Personal Pension  

Pensions improve as death benefits

Pensions improve as death benefits

Changes to pension legislation following last year’s Budget have given rise to various talking points. With increased flexibility and significant changes to the tax treatment of death benefits, one of the more popular points is how a pension can be passed on to family members including children and grandchildren.

Passing on a pension fund is nothing new of course. However, before the recent changes the obligation has always been that pension death benefits need to be distributed to a ‘financial dependent’ first and foremost (a financial dependent typically being a spouse/civil partner or a child under the age of 23). From 6 April this changes and anyone can be nominated to receive a pension death benefit.

Age UncrystallisedCrystallised

Lump sum or income on death can be passed on tax-free to any beneficiary (up to the deceased’s lifetime allowance)

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Lump sum or income pension can be passed on tax-free to any beneficiary
75+Any beneficiary can draw down on the fund at his marginal rate of tax or 45% charge if paid as a lump sum (changing to marginal rate from 2016/17)Any beneficiary can draw down on fund at his marginal rate of tax or 45% charge if paid as a lump sum (changing to marginal rate from 2016/17)

While no-one can predict his demise, these welcome changes now offer greater potential to pass on a pension fund with smaller tax deductions. It is now possible for someone’s pension to become a lasting family legacy as a result of it passing to a nominee, who in turn can appoint successors to inherit thereafter.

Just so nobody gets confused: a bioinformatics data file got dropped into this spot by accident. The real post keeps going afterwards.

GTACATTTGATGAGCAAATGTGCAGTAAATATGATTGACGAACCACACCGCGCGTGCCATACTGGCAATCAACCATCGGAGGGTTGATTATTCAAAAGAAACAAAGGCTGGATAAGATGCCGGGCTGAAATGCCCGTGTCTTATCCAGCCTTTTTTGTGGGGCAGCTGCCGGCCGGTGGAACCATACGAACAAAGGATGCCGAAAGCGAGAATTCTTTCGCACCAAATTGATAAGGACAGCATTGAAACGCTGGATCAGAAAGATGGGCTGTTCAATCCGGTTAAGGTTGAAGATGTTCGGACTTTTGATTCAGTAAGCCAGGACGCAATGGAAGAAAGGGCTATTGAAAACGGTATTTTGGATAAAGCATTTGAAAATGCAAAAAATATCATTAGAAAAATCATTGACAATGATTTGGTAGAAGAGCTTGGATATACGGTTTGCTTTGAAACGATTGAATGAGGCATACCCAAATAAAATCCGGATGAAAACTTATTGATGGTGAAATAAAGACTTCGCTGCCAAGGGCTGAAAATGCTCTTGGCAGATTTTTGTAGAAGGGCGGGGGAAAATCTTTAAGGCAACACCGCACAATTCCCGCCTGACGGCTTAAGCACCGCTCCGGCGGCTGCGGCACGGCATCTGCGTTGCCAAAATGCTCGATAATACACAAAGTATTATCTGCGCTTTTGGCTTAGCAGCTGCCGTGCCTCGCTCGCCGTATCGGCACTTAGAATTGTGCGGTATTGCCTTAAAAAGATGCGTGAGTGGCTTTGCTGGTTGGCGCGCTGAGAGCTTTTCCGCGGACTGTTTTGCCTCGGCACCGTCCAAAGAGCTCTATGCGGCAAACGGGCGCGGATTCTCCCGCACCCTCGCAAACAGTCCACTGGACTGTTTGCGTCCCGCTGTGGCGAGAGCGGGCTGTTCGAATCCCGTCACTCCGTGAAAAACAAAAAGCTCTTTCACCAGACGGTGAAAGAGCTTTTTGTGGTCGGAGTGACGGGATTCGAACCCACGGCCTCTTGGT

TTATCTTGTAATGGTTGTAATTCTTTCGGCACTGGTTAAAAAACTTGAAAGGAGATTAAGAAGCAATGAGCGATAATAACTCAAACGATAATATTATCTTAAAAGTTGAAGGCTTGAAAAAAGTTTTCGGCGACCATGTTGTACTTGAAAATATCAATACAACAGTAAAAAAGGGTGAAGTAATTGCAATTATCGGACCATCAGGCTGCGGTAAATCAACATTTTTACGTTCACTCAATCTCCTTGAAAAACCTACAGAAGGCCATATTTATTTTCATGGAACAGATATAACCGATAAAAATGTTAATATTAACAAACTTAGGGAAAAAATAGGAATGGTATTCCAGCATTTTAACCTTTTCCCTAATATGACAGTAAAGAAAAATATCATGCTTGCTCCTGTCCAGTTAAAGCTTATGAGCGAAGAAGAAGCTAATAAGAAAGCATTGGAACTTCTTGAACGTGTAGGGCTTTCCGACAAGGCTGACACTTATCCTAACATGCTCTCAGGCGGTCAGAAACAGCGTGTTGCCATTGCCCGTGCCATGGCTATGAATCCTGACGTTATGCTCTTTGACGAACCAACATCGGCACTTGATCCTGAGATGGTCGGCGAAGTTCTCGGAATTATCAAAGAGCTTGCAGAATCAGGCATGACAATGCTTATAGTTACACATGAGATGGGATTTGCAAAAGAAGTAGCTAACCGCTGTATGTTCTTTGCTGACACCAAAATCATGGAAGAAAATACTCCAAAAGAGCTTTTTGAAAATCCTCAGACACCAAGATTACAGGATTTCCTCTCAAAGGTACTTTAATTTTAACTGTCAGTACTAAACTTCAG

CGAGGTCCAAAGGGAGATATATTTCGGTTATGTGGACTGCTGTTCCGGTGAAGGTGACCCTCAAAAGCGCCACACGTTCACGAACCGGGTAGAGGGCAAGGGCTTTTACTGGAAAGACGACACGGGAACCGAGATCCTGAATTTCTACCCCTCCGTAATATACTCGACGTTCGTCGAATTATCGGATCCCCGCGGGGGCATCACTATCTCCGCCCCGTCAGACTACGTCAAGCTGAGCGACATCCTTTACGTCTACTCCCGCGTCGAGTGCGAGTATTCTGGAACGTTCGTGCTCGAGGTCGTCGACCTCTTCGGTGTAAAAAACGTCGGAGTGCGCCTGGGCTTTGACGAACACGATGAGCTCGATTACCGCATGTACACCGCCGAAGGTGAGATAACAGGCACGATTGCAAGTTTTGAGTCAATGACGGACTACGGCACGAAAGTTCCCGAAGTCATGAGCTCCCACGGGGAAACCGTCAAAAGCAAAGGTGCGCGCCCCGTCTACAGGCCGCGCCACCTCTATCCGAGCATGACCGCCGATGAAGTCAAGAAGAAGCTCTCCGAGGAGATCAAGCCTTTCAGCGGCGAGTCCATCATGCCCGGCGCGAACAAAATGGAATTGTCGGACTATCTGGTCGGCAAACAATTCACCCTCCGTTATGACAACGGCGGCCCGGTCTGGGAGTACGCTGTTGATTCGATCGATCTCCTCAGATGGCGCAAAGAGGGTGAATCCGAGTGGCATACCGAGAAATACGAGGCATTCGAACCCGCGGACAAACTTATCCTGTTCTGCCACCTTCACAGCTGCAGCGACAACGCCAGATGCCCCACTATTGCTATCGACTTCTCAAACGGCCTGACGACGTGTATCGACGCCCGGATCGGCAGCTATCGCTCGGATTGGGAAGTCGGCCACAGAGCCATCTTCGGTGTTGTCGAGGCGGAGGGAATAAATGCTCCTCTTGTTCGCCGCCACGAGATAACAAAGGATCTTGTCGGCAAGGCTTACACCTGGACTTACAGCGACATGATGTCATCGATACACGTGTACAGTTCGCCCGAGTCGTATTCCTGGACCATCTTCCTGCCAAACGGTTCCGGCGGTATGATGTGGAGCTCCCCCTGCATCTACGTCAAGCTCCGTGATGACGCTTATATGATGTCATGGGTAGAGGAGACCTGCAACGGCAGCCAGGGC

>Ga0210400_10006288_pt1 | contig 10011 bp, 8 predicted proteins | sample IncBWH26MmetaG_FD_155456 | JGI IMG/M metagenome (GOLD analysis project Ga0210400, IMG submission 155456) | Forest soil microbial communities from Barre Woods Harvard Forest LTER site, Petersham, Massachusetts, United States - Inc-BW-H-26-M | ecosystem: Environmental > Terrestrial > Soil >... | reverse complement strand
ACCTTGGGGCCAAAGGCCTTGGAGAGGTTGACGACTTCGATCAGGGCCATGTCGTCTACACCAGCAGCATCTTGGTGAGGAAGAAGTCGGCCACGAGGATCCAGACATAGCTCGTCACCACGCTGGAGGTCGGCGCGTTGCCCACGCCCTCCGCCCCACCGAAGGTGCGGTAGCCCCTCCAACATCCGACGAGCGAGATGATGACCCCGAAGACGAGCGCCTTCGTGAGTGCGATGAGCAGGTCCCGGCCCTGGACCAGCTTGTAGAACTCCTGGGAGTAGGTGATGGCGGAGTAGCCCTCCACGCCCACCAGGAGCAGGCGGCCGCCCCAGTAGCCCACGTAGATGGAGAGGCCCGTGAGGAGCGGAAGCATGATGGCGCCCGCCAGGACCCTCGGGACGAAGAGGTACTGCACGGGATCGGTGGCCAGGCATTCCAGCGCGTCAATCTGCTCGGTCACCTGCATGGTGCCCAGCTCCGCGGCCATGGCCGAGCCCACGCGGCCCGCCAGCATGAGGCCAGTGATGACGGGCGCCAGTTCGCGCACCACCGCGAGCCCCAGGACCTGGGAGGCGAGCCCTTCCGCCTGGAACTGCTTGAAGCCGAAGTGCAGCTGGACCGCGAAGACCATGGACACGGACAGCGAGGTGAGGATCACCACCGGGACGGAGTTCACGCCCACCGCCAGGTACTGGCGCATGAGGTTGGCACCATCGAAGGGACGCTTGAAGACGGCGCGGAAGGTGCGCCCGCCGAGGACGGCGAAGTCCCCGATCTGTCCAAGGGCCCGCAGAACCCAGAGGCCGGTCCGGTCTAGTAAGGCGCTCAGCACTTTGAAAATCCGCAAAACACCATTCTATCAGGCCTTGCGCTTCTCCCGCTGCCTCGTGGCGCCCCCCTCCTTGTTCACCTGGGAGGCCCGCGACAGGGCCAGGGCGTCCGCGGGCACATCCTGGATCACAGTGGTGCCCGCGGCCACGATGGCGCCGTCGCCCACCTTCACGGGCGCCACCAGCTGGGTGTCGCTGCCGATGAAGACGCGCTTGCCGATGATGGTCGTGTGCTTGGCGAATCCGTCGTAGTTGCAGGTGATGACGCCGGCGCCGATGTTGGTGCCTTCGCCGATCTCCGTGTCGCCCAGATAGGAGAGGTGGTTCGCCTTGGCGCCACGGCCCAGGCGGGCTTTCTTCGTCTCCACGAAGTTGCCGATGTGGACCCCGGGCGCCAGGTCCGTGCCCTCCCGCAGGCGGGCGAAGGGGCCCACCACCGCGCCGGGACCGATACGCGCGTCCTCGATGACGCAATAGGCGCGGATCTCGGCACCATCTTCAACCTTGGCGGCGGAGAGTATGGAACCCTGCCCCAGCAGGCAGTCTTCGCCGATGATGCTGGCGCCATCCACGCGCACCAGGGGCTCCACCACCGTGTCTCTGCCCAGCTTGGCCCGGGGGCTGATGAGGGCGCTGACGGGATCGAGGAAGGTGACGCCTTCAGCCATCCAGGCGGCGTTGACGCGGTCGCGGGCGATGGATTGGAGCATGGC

For estate planning purposes, there should be no inheritance tax payable by the person inheriting the pension pot. Similarly, there should no lifetime allowance to worry about either. That said, this needs to be caveated and it is worth revisiting the current rules and putting these in perspective with the changes due to take effect in April this year.

The existing rule that distribution of death benefits must be paid within two years still applies, but for those who have died in recent months it is perfectly legal to delay the distribution of death benefits until 6 April 2015 to take advantage of the forthcoming changes. For many estates, two years is considered ample time. However, if there are family disputes or it is unclear who the beneficiaries are, then two years is not long at all. If distribution of death benefits occurs after two years, then the flat rate of 45 per cent tax or the recipient’s marginal rate of tax applies (where previously this would have suffered an unauthorised payment charge of 70 per cent).

Spousal bypass trusts

Another potential issue is the use of a pension trust as a vehicle for parking death benefits. For many, spousal bypass trusts have helped avoid or mitigate a surviving spouse’s inheritance tax position. Now, their use is being called into question given the 45 per cent tax charge that will apply to death benefits paid into trust after age 75, which is when the individual is more likely to die.